There are three mental places (νοητοὶ τόποι) where the mind enters through change: that which is according to nature, that which is above nature, and that which is contrary to nature. When it enters that which is according to nature, it finds itself the cause of evil thoughts, and confesses to God its sins, knowing the causes of the passions. When it enters the place that is “contrary to nature” it forgets the justice of God, and quarrels with men, that supposedly are unjust to him. When he comes to the place that is “above nature” it finds the fruits of the Holy Spirit, which the Apostle calls love, joy, peace, and so forth. And he knows that if he prefers bodily cares, he cannot abide there. And he who departs from that place, that is, from the place “above nature,” falls into sin and the accompanying dread events, and if not soon, at the time when known to God’s justice.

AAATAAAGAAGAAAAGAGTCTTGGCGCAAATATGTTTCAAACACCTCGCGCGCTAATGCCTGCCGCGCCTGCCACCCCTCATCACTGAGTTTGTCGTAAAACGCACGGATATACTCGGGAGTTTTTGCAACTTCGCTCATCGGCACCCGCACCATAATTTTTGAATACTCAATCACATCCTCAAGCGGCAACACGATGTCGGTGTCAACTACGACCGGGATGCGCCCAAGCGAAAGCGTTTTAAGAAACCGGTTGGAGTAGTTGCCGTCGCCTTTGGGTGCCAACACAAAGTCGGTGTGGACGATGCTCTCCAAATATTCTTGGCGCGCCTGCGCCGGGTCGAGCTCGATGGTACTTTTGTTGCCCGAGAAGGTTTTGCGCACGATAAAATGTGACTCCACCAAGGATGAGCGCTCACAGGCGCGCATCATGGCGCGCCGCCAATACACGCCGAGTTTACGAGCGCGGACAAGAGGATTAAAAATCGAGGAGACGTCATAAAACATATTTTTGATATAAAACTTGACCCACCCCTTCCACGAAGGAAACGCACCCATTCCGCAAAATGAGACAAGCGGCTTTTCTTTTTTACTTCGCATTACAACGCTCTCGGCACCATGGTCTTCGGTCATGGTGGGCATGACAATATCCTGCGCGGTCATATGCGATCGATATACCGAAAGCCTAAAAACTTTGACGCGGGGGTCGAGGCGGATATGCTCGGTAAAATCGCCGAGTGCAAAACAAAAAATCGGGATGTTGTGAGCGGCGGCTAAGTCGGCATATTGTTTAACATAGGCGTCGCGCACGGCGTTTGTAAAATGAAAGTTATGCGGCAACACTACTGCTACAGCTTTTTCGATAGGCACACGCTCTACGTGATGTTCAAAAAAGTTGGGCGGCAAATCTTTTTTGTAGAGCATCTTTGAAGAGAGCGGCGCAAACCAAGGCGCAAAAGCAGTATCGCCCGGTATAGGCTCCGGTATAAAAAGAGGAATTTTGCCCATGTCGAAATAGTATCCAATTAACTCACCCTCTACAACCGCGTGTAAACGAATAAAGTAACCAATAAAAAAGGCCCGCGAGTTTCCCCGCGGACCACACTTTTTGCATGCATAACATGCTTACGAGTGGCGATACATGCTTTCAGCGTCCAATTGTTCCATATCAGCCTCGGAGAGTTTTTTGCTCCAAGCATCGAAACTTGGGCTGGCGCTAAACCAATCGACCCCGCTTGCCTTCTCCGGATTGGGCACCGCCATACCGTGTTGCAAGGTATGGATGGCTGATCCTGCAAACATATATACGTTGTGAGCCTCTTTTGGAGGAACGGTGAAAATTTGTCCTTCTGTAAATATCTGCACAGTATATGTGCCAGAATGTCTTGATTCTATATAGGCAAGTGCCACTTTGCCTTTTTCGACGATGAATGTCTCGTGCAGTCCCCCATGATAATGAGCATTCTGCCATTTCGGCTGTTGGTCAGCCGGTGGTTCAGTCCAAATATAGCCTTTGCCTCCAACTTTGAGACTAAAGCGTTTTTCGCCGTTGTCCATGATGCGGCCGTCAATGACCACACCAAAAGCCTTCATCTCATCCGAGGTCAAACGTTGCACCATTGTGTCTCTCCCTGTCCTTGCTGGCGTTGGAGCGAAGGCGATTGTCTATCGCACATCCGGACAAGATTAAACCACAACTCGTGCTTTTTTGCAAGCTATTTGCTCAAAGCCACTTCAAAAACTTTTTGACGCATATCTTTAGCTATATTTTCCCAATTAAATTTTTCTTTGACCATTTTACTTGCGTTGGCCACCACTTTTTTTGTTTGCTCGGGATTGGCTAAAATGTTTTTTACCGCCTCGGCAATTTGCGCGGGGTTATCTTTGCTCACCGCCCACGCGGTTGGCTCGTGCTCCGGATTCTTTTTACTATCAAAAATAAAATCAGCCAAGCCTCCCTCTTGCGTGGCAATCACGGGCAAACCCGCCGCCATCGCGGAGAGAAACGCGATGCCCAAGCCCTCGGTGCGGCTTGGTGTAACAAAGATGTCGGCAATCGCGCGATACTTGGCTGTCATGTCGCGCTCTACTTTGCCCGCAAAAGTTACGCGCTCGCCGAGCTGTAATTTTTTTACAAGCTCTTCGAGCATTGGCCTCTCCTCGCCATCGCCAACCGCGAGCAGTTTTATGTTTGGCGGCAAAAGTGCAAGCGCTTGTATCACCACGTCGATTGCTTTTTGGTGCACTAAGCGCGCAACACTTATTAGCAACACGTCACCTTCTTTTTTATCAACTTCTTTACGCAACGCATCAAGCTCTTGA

I find (and I believe others will agree) that the Cavarnos translations to be theologically clearer than the superficially more well-translated Faber & Faber translations, interestingly enough. While the latter certainly read more easily, in smoother, more idiomatic English, the theological point tends to be obscured through the rather loose control of the theological vocabulary. The Cavarnos translation, on the other hand, while hewing more closely to Greek modes of expression, is theologically clearer while not as idiomatically smooth English. The import of the Philokalia lies primarily in its theological and not artistic or literary value. Seeing that, I find the Cavarnos translation, while incomplete, to be preferable to the Faber & Faber, particularly for readers new to the Philokalia. A more experienced reader will be able to follow the occasionally somewhat convoluted paraphrastic reworkings of the Faber & Faber translation, and will be able to understand their theological intent clearly. But this cannot be expected of a reader new to the Philokalia. I will therefore be recommending the Cavarnos translations first to new readers of the Philokalia, for precisely the value of their clarity in concise and uncomplicated expression of the theological terminology.